I benefited from people being in power being able to see things in me that maybe other people weren’t able to see. Obviously not every person that has hired me was a person of color, but it was somebody who was able to see potential in me. And sometimes for a lot of people, they can’t make that connection unless the person looks like them. In this phase of my career, I’m really focused on waving the red flag to people and trying to bring to their attention the blind spots that they do have and advocate for change. We’ve waited and it hasn’t happened. Clearly waiting for people to just notice doesn’t work. 

How can publications better cover Black stories and communities?

I think it starts with bringing in the right people, but we also need to challenge the people who aren’t in the demographic to just change their scope, their mindset and work harder. And stop that with the ‘we can’t find this certain type of reporter.’ Yes, you can. If you want to. But I feel like we should be growing empathy. You know, it shouldn’t be that someone has to be disabled or has to be Black. Bring in people, but also challenge yourself to not have to rely on that. 

I don’t personally mind people coming to me and saying, ‘Hey, what do you think about this?’ I would say I prefer that someone asked me than go out there and make a mistake and embarrass me as part of the organization. But some people feel like that’s an extra job they’re not getting paid for, to be the disability representative or the Black representative. I would say, ask the person if they mind, but be sensitive to the fact that some people may not want to do it. But I can tell you that a lot of people in my community have that moment when you see the commercial, when you see the article, it’s like, ‘what were you thinking?’ Seriously, I can’t find a logical reason for you to have done this. How do you not find that insulting? It’s because they didn’t have diversity in the room.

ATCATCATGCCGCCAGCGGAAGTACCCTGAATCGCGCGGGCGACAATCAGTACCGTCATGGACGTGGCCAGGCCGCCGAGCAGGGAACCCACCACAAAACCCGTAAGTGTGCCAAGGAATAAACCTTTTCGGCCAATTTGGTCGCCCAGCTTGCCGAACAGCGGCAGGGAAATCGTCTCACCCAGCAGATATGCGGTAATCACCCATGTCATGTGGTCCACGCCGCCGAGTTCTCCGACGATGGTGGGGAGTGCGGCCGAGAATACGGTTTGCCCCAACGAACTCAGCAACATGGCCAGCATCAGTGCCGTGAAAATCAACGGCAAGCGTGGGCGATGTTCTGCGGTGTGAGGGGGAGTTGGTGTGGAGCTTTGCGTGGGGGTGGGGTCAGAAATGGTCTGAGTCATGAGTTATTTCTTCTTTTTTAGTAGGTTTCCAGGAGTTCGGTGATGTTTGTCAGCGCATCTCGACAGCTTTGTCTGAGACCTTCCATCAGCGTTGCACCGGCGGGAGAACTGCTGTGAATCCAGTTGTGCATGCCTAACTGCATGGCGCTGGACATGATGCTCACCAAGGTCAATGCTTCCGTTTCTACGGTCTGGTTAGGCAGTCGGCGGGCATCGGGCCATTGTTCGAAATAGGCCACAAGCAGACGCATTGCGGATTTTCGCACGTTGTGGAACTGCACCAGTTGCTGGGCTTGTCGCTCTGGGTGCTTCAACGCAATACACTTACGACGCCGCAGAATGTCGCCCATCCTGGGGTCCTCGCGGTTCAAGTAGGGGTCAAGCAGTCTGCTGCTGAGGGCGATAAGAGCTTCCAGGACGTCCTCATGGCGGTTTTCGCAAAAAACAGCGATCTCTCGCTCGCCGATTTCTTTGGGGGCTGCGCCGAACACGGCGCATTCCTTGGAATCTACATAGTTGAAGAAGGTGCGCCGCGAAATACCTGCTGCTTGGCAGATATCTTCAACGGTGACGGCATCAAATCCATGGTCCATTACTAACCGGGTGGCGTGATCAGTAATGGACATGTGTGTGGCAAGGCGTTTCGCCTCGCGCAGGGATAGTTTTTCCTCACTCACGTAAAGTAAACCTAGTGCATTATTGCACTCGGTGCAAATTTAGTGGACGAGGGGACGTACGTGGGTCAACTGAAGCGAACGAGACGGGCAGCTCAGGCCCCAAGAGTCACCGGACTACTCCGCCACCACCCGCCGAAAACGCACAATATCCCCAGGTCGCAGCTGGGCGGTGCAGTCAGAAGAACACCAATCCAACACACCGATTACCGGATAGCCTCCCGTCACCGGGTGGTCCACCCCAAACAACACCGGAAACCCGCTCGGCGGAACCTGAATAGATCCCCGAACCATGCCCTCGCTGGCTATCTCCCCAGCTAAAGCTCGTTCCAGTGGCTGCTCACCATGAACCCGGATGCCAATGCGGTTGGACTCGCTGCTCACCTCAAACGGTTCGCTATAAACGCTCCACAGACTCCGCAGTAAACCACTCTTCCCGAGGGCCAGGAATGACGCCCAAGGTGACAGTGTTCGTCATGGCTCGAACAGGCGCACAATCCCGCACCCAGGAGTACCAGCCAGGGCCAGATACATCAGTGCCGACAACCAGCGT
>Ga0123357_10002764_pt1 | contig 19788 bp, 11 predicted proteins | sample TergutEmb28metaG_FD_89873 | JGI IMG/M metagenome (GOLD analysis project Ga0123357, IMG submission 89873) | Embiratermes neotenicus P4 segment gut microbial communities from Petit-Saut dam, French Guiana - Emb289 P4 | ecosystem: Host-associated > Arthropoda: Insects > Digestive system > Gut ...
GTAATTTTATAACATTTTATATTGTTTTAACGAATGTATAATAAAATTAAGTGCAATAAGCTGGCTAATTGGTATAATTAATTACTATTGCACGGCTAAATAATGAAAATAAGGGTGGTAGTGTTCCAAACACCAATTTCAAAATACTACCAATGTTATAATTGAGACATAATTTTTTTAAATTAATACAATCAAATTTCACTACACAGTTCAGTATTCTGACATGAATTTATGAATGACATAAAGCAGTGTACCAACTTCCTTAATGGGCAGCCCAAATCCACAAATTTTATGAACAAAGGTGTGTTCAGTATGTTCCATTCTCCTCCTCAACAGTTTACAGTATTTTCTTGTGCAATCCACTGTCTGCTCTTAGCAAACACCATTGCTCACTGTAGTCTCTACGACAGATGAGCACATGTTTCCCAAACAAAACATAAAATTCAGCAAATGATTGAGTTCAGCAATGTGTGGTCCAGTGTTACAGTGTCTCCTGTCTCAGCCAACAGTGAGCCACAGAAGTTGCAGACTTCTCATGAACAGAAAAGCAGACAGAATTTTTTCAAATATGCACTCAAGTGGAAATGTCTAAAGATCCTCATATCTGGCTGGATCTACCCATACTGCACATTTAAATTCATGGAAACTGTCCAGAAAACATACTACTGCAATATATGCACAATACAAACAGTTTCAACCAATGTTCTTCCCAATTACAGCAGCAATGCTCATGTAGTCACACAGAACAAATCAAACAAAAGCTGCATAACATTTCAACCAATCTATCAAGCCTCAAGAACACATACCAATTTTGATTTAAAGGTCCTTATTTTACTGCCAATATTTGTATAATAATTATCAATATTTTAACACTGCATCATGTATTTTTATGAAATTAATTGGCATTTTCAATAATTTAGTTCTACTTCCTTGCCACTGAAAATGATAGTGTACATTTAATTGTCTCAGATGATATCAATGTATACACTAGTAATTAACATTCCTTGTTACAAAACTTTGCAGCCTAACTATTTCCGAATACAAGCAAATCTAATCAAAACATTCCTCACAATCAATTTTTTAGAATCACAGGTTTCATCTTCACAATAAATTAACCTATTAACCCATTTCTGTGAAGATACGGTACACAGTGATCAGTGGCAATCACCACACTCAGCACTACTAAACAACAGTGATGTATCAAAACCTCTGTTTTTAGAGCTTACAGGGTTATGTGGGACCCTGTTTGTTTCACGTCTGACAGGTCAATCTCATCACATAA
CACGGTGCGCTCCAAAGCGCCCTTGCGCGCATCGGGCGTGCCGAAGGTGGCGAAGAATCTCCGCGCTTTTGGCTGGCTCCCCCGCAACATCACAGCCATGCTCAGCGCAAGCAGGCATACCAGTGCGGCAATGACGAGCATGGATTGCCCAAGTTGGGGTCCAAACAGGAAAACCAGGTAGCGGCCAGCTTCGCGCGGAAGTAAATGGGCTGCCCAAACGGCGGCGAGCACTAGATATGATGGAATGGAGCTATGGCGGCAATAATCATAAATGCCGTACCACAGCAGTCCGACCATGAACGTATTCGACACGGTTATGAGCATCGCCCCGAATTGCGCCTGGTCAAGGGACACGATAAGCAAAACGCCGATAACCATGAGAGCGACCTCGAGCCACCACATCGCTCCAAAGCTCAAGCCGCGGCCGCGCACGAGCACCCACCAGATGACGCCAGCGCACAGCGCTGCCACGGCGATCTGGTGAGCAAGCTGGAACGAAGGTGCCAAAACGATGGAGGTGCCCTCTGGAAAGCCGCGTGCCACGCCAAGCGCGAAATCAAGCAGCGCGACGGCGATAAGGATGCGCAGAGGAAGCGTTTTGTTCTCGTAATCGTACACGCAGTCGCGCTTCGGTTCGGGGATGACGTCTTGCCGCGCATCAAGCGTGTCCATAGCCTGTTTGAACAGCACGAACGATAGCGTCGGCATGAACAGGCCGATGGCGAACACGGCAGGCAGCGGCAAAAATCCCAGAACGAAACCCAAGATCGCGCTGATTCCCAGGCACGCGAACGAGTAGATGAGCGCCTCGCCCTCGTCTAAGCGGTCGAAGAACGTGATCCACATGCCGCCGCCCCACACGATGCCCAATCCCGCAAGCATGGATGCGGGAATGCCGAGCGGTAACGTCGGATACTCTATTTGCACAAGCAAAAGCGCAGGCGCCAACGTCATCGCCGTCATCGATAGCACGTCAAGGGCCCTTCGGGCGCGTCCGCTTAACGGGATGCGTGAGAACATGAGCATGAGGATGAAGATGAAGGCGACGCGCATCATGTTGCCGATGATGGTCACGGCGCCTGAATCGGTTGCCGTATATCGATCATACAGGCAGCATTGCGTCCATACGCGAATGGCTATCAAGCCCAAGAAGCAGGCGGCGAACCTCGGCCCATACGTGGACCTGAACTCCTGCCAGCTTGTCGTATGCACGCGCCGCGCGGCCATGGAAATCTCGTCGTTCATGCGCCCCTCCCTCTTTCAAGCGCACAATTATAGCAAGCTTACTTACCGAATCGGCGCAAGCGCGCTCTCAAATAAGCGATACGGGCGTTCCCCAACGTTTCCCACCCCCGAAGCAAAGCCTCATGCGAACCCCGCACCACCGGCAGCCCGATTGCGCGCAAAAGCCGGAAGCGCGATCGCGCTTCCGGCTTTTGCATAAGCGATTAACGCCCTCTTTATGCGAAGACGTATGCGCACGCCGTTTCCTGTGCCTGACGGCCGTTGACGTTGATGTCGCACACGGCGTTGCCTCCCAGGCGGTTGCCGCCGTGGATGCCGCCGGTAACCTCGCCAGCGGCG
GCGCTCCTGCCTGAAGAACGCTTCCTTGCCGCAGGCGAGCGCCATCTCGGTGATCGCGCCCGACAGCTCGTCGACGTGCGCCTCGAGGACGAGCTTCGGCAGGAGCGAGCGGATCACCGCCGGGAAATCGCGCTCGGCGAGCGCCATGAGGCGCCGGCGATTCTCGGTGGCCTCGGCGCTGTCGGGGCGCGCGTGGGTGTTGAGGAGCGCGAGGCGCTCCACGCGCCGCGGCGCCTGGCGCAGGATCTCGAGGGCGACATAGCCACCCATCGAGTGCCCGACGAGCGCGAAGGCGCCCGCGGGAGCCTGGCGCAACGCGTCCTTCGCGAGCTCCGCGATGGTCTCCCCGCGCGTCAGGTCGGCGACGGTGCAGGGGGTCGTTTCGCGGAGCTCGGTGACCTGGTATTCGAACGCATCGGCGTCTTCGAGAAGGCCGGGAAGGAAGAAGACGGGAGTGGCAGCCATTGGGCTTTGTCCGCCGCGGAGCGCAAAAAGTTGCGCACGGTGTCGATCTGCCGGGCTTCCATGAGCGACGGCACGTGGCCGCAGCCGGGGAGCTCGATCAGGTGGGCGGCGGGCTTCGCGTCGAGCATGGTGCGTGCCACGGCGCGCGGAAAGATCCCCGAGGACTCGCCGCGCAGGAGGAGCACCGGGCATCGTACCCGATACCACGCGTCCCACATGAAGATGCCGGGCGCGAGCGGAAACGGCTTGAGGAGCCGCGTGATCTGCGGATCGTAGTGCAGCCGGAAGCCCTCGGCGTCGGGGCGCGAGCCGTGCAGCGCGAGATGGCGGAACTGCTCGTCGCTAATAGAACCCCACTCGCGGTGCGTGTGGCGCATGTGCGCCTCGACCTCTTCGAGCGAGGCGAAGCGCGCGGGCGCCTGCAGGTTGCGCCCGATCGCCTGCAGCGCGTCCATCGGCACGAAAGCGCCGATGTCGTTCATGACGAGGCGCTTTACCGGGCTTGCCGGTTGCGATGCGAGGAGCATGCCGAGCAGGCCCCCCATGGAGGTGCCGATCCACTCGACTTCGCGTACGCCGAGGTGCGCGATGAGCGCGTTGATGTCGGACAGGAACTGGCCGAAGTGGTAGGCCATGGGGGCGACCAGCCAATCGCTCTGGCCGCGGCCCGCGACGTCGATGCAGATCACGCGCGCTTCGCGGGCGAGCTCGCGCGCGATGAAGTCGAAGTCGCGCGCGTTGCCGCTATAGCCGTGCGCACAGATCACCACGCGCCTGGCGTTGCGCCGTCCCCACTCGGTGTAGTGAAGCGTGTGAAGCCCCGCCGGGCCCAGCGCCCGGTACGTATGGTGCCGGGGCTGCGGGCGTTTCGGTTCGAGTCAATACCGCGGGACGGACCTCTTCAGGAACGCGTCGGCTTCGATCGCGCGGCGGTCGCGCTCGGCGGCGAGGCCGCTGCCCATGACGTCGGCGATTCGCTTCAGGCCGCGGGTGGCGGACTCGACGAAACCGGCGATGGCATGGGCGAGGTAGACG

Have you ever experienced racism or implicit bias in the workplace from colleagues, higher-ups or sources?

I was unexpectedly and abruptly laid off from an award-winning job. I was named journalist of the year in ’07 by two journalism organizations in Atlanta. And then in ’08 I was unemployed. And I always say, not the trajectory you expect after being named journalist of the year by the Atlanta Press Club and the Atlanta Association of Black Journalists. But that’s what catapulted me into freelancing, so I was away from all newsrooms after that. I will say being away from it is kind of like being in any not so great situation, you need to be away from it to digest what actually happened in all of those cases.